Britain’s formal exit from the European Union marks the beginning of a new chapter for British foreign policy as the country seeks to formulate a new global strategy. Big questions remain outstanding. Most importantly, will Britain seek to present itself as a global power, looking outwards to new partnerships, opportunities and alliances, or will it first concentrate on setting its domestic stall in order, restoring confidence at home after the challenges and turmoil of 2020?
Early indications suggest that the Government under Boris Johnson will look outwards, offering a vision of Britain as an unshackled global player free to set its own objectives and pursue its own strategies. Central to this is Britain’s long awaited tilt to the Indo-Pacific, embodied by the decision to send Britain’s only functioning aircraft carrier, HMS Queen Elizabeth (its sister ship, HMS Prince of Wales, is due to be operational in 2023) which reached Initial Operating Capacity for the first time in 36 years on 4 January 2021, to the Indo-Pacific in the Spring. As explained by Vice Admiral Jerry Kyd, this move is significant as aircraft carriers function as a “metaphor for a nation-state that intends to be relevant on the global stage at the strategic level.”
Outside of defence, Dominic Raab has started talks and secured the public support of Vietnam for Britain’s entry into the Comprehensive and Progressive Agreement for Trans-Pacific Partnership (CPTPP), a free trade agreement between Canada, Australia, Vietnam, Chile, Japan, Malaysia, Mexico, New Zealand, Peru, Singapore and Brunei. This is an important development within the context of Brexit as Britain attempts to foster new trading relationships with international partners, but has also been interpreted correctly as further evidence of Britain’s pivot to the Indo-Pacific. Moreover, Boris Johnson’s first major overseas visit of the year was due to be in India at the behest of Prime Minister Modi, who had invited Johnson to the 26 January Republic Day celebrations as chief guest. Although this visit has now been cancelled due to the coronavirus lockdown, the symbolism of this visit reinforces the idea that Britain will look east in the coming years to reassert its position on the international stage.
However, the disconnect between strategic objectives and practical realities has already become apparent. Despite Britain’s exit, the EU remains our largest trading partner and arguably our most important ally, especially considering Russia’s aggressive posturing in former Soviet states. Pragmatism will largely confine Britain’s military capabilities to Europe, exercised through the NATO alliance. Public enthusiasm for the Indo-Pacific tilt appears lukewarm at best, with public opinion focussed on pressing domestic issues such as the coronavirus pandemic, Brexit and the potential breakup of the Union.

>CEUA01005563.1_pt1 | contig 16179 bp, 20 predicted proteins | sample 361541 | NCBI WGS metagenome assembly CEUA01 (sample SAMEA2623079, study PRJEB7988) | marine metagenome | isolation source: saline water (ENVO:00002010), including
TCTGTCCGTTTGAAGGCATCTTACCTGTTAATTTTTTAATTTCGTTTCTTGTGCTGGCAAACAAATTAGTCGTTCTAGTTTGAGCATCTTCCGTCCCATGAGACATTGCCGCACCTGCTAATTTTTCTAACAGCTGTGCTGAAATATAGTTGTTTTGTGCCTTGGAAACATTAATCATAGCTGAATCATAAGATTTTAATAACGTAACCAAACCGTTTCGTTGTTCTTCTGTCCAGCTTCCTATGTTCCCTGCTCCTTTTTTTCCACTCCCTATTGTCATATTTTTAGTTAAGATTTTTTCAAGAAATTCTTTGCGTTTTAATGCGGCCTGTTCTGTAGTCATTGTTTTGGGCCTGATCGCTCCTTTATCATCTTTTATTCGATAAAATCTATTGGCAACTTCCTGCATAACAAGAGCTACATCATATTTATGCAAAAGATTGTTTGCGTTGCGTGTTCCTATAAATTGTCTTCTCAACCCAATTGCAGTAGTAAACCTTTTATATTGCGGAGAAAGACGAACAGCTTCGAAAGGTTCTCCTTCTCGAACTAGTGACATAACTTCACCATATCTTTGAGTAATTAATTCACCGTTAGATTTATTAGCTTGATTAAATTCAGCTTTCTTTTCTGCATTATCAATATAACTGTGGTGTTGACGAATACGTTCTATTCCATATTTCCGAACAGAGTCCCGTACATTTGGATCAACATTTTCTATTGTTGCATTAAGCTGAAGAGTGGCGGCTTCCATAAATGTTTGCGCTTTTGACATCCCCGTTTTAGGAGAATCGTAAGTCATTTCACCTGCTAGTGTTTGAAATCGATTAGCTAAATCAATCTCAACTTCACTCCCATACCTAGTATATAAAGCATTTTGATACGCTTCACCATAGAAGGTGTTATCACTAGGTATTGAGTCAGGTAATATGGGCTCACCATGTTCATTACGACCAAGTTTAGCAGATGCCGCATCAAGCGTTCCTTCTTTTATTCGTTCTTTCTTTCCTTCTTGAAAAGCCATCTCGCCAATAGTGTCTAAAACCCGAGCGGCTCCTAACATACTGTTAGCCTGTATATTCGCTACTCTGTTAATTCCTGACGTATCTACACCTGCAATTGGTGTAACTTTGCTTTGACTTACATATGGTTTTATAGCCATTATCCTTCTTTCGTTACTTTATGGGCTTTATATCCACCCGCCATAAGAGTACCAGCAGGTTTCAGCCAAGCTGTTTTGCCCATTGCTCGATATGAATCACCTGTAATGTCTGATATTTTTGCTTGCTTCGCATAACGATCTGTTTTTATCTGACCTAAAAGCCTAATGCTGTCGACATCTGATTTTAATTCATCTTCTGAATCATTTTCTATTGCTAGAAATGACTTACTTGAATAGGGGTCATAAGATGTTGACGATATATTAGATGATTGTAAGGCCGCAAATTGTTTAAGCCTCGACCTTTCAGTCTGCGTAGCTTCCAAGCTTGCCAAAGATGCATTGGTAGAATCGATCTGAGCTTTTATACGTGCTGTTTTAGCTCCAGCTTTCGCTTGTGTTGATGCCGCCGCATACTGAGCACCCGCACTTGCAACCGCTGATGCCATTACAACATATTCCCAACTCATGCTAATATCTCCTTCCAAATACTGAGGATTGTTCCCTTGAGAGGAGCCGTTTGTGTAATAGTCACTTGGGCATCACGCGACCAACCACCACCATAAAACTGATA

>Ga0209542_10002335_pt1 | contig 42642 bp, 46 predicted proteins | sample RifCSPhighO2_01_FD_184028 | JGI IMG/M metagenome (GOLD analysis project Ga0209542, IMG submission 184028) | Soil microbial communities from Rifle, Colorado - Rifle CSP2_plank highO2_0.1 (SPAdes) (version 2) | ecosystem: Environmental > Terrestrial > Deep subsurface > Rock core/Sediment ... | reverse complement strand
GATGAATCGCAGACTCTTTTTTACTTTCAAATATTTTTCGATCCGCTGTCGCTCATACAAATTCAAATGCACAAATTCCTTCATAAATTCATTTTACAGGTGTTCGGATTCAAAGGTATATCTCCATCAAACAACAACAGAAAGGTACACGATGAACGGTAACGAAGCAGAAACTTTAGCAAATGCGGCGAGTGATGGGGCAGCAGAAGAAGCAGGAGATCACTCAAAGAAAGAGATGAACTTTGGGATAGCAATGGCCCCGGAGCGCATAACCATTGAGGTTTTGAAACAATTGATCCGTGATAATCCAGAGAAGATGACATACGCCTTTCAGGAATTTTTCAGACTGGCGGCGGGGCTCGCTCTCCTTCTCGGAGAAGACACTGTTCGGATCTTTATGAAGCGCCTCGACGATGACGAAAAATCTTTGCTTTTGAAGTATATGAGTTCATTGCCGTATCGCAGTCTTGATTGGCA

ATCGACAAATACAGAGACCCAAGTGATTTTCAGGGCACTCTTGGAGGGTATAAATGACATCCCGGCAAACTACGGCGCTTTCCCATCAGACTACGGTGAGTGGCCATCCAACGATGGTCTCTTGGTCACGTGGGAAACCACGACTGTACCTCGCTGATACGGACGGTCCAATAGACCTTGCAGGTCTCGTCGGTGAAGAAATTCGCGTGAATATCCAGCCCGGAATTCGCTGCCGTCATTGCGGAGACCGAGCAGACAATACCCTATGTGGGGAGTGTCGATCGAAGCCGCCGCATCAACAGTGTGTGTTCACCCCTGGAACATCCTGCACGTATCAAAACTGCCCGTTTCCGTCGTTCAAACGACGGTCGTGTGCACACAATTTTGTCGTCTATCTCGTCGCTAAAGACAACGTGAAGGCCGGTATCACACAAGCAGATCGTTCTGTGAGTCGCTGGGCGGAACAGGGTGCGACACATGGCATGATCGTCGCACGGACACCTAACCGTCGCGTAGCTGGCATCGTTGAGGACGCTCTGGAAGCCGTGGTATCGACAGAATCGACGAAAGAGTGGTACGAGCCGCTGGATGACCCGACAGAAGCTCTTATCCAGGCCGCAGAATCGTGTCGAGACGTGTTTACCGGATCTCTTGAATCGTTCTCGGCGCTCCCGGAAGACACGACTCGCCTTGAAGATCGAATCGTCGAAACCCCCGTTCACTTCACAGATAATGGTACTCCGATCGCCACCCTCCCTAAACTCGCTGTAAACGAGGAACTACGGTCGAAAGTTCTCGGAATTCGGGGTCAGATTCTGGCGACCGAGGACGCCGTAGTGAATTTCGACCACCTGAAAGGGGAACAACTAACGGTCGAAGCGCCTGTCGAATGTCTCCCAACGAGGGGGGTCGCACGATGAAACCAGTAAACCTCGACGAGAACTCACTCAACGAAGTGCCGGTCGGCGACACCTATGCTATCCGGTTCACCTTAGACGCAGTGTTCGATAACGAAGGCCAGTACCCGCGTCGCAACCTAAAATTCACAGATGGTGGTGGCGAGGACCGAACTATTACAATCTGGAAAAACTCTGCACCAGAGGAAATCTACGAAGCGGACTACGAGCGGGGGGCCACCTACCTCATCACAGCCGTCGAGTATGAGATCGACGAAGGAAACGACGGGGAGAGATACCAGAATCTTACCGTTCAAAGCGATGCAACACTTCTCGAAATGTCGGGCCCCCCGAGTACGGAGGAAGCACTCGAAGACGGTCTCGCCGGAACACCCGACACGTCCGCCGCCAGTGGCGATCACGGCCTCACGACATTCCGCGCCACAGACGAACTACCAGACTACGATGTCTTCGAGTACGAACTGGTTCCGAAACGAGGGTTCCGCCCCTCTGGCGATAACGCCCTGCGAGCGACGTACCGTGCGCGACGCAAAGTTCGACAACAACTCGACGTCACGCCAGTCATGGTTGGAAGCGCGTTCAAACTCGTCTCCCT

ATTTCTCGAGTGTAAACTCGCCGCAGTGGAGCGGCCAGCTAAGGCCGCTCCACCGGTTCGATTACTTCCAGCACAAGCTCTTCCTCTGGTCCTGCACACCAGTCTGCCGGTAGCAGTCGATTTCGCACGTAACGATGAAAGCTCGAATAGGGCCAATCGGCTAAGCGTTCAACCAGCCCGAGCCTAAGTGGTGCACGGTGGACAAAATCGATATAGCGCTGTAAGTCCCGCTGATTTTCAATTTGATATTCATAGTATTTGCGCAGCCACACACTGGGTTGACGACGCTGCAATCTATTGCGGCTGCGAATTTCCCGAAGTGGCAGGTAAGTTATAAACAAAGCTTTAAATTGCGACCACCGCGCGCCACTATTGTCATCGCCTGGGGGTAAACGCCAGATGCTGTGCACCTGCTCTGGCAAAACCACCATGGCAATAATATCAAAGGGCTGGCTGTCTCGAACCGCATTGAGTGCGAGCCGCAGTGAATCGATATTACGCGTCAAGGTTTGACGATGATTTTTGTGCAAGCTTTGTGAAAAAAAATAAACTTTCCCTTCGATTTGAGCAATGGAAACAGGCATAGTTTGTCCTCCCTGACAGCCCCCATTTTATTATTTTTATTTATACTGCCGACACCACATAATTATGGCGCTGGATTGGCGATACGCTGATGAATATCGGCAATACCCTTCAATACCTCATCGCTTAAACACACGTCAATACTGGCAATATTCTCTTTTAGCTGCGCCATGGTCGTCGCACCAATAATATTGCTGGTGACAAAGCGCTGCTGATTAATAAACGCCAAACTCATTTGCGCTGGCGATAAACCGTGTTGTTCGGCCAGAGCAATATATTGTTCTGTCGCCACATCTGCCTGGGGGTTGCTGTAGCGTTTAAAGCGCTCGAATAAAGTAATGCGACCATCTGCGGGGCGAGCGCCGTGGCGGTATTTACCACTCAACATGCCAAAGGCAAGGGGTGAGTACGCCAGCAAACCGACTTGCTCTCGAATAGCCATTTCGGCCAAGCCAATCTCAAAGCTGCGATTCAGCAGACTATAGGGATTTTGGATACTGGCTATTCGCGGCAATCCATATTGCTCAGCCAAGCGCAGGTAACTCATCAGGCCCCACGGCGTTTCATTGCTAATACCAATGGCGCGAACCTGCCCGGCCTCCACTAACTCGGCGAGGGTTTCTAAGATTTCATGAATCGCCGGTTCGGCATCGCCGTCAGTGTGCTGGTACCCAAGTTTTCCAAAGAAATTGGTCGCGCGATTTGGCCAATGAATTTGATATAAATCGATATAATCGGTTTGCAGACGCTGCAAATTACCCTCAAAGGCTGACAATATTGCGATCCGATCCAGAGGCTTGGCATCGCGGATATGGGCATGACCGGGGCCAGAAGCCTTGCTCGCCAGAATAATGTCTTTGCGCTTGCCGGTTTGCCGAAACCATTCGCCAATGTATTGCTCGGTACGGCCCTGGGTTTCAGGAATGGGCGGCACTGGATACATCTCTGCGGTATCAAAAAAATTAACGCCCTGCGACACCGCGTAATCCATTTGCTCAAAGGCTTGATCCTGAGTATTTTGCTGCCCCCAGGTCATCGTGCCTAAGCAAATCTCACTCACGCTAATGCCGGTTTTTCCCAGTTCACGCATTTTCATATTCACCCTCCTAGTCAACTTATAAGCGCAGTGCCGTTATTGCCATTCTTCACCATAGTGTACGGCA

The tone and substance of Britain’s global ambitions moving forward are set to be announced in a long awaited ‘Integrated Review’ of foreign policy, security, defence and international development, expected sometime early this year. Until then, Britain looks likely to continue making overtures to Asian nations, working collaboratively to counter the China threat as it attempts to align its hard power capabilities with its already extensive soft power potential. Although the foreign policy revolution will undoubtedly be constrained by internal pressures and external realities, Britain’s gaze will be set firmly on the Indo-Pacific in the coming decade.
Gherson has a wealth of experience in all aspects of UK immigration law and has assisted many clients with their applications under the Home Office’s EU Settlement Scheme. If you have any specific questions or queries in respect of your particular circumstances, please do not hesitate to contact us.
The information in this blog is for general information purposes only and does not purport to be comprehensive or to provide legal advice. Whilst every effort is made to ensure the information and law is current as of the date of publication it should be stressed that, due to the passage of time, this does not necessarily reflect the present legal position. Gherson accepts no responsibility for loss which may arise from accessing or reliance on information contained in this blog. For formal advice on the current law please don’t hesitate to contact Gherson. Legal advice is only provided pursuant to a written agreement, identified as such, and signed by the client and by or on behalf of Gherson.